Besides, Singaporean teachers let students play many fun and exciting games to motivate them to constantly practice and reinforce their knowledge. This deepens their understanding of math concepts and ignites their love for math.
#3. Problem solving focus
Singapore Math “focuses on mathematical problem solving and emphasizes conceptual understanding, skills proficiency, learning of process skills, metacognition and the development of a positive attitude towards mathematics”.
Word problems are often where students struggle the most when being tested on difficult math concepts, but Singapore students routinely tackle them with ease. This is because instead of focusing on the concrete meaning of the words within the problems, Singapore students turn the words into pictorial models that “transform words into recognizable pictures for young minds.”
“Singaporean students are exposed to higher‐level, multi‐step word problems sooner in their studies than U.S. students, and proficiency in solving these complex problems is a key factor in why they have fared so well on international mathematics assessments,” said Bill Jackson, a math teacher in Scarsdale Public Schools in an article for The Daily Riff. “Singapore’s model drawing approach helps children to get past the words by visualizing and illustrating word problems with simple diagrams. And as children become better and more confident problem solvers, they become more interested in mathematics.”
#4. Layered strategies
The strategies taught in Singapore Math are layered upon one another. One skill set is a foundation for future lessons “like LEGO bricks carefully situated next to the other.” This differs from the typical approach in the U.S., which follows a “spiral” — where material is revisited in the course of months or years. For example, students need prior knowledge of bonding in order to be successful at strategies they will learn later on (like vertical addition).
“The sequence of topics in Singapore Math has been carefully constructed based upon child development theory,” says Jeffrey Thomas, president of Singapore Math Inc., the primary producer of Singapore Math products for the U.S. market. “The means to mastery is problem solving, and the beauty of the approach is that the majority of students are well prepared to tackle increasingly difficult topics, such as fractions and ratio, when they are introduced in the third through fifth grades. Those students are also then typically ready for algebra and geometry in middle school.”
#5. Growth mindset
Singapore’s Ministry of Education heavily believes in “research-proven pedagogical approaches that lead to lasting learning beyond the test,” says KQED News.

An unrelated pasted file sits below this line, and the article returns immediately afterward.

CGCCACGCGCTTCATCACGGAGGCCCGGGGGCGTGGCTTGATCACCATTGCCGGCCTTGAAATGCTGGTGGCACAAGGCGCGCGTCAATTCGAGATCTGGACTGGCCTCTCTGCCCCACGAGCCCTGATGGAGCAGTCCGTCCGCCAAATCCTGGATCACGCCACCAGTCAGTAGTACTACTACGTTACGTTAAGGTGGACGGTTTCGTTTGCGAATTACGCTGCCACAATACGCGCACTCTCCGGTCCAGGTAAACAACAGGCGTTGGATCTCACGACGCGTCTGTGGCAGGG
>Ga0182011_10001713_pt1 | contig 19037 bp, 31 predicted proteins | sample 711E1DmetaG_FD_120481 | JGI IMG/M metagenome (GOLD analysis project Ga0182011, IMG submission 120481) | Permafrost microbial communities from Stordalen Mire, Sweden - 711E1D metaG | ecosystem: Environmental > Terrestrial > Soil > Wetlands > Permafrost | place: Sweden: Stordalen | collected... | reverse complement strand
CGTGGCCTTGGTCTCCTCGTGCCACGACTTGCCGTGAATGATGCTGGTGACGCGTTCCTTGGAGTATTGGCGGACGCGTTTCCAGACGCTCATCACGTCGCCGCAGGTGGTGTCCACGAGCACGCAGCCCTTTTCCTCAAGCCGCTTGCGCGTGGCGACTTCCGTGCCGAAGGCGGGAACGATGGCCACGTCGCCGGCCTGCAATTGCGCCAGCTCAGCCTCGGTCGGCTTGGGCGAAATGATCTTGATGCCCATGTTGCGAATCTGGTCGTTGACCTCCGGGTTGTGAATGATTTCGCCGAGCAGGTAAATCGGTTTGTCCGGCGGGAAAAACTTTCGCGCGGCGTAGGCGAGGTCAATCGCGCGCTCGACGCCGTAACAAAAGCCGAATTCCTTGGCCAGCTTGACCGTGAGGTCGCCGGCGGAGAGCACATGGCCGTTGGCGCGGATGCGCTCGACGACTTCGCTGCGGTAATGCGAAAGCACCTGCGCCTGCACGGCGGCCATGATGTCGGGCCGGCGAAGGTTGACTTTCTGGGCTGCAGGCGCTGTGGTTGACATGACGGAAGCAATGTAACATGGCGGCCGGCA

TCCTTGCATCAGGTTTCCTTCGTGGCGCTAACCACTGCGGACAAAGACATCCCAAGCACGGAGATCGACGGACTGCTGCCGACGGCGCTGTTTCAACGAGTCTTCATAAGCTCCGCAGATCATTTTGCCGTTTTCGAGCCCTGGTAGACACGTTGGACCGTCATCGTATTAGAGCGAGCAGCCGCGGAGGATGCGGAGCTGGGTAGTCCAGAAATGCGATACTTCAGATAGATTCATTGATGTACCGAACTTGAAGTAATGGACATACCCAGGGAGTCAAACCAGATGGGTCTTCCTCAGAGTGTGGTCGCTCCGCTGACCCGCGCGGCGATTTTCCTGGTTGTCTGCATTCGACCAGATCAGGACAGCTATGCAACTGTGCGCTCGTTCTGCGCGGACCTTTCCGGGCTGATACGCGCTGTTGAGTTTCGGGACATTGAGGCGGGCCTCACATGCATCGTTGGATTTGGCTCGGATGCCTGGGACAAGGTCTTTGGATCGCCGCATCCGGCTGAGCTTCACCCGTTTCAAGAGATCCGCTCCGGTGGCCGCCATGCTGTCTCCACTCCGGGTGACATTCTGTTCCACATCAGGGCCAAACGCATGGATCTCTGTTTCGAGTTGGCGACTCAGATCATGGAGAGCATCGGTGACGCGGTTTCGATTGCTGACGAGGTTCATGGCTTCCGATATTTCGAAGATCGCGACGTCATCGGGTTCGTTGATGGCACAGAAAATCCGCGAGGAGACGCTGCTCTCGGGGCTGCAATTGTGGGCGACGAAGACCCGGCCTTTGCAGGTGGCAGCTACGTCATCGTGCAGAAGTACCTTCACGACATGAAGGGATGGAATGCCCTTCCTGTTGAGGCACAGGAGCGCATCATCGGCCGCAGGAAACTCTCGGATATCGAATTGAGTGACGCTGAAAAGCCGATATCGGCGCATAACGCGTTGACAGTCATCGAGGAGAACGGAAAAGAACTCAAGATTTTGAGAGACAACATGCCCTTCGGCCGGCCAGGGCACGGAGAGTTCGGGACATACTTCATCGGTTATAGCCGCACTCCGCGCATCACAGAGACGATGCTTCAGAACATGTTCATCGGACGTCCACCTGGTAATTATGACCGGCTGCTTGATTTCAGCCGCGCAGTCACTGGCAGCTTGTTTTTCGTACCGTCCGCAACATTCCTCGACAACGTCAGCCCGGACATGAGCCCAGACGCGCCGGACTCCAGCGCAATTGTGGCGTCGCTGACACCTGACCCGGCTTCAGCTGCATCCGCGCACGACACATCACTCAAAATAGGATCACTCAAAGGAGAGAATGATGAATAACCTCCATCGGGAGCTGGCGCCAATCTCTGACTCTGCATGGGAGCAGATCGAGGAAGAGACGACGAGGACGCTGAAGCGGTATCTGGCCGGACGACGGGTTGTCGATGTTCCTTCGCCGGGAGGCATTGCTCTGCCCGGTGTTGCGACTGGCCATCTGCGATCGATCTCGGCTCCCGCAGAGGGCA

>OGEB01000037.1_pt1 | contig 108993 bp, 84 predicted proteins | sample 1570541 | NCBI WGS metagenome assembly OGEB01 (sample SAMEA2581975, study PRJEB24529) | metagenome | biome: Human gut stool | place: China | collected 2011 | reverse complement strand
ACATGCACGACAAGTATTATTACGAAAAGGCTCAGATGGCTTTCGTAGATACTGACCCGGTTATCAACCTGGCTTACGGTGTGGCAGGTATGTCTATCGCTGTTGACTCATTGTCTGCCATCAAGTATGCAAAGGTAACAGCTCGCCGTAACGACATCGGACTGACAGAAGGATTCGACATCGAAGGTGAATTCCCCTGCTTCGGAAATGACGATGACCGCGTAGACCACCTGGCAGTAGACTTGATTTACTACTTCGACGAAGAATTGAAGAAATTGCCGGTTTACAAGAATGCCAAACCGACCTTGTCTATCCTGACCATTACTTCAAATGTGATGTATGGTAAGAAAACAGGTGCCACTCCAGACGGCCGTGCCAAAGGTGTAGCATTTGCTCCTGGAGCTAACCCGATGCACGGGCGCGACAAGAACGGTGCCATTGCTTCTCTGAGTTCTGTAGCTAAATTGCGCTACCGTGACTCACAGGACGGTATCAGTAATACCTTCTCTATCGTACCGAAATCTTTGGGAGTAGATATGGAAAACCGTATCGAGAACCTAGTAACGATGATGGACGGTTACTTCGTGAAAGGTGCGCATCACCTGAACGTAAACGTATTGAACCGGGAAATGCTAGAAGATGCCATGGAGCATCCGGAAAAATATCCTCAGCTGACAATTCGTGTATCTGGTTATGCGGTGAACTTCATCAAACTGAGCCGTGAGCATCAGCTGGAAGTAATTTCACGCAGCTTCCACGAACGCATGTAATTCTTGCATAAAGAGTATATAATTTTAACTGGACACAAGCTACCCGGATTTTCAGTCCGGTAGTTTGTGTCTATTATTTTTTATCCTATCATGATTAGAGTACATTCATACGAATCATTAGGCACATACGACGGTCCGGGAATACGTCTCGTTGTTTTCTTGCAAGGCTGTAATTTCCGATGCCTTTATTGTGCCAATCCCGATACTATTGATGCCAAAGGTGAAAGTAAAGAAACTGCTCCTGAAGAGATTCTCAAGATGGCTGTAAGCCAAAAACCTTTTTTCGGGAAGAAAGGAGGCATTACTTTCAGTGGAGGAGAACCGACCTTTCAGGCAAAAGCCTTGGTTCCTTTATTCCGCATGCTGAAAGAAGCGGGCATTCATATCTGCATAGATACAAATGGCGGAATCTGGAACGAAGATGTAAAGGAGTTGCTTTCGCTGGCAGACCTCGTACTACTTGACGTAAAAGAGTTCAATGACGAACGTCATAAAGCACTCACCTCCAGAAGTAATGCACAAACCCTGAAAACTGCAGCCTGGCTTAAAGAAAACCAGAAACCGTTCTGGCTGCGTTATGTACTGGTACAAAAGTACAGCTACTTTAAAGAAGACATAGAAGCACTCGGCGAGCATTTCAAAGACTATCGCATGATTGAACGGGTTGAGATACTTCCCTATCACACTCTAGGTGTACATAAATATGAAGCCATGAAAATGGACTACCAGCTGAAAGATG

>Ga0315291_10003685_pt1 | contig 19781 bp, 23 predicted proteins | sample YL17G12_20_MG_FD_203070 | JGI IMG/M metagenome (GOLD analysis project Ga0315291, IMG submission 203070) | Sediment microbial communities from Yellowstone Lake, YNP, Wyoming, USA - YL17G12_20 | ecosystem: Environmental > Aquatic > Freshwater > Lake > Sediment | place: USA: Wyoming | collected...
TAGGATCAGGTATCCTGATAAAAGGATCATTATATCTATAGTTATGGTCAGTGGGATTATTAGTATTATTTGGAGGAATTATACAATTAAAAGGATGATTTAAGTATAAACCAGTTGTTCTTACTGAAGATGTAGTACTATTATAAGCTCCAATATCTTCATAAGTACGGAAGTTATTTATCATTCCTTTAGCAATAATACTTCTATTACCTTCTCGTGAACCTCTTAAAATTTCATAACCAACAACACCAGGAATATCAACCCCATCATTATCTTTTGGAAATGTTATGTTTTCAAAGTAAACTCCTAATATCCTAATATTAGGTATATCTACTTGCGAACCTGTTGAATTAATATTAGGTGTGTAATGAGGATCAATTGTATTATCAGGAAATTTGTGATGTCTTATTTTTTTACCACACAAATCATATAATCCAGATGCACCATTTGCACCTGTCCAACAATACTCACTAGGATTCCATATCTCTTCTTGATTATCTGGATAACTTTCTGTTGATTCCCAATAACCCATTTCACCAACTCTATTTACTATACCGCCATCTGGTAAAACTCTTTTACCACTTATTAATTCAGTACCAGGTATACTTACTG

One of these pedagogical approaches is helping students obtain a growth mindset to ultimately help them persevere, especially when they are confronted with the difficult material associated with advanced math.
A growth mindset, as defined and popularized by Carol Dweck, is the idea that intelligence is not a set of fixed traits but rather is something that can be developed and improved through hard work and education.
Experts say students are more likely to succeed particularly in difficult subjects like math when they ditch the feeling that they’re simply just not good at it and replace it with the feeling that they can ultimately succeed if they keep trying. The support of this mindset is speculated to be one reason why Singapore students are continually able to succeed.
In short, Singapore Math has been proven to encourage perseverance and naturally gives students confidence as they become equipped to solve problems using many different tools. It is about drawing connections, supporting the thinking process, and instilling comprehensive understanding. In Vietnam, Everest Education is the only significant enrichment learning center that follows the Singapore Math methodology. By applying Singapore Math methods, students can easily get the how and why of foundational math, help them build strong foundation of knowledge and skills, with the goal of preparing them for more advanced topics. Additionally, all Math lessons at Everest Education are taught in English that prepares students academically and mentally for international education in the future.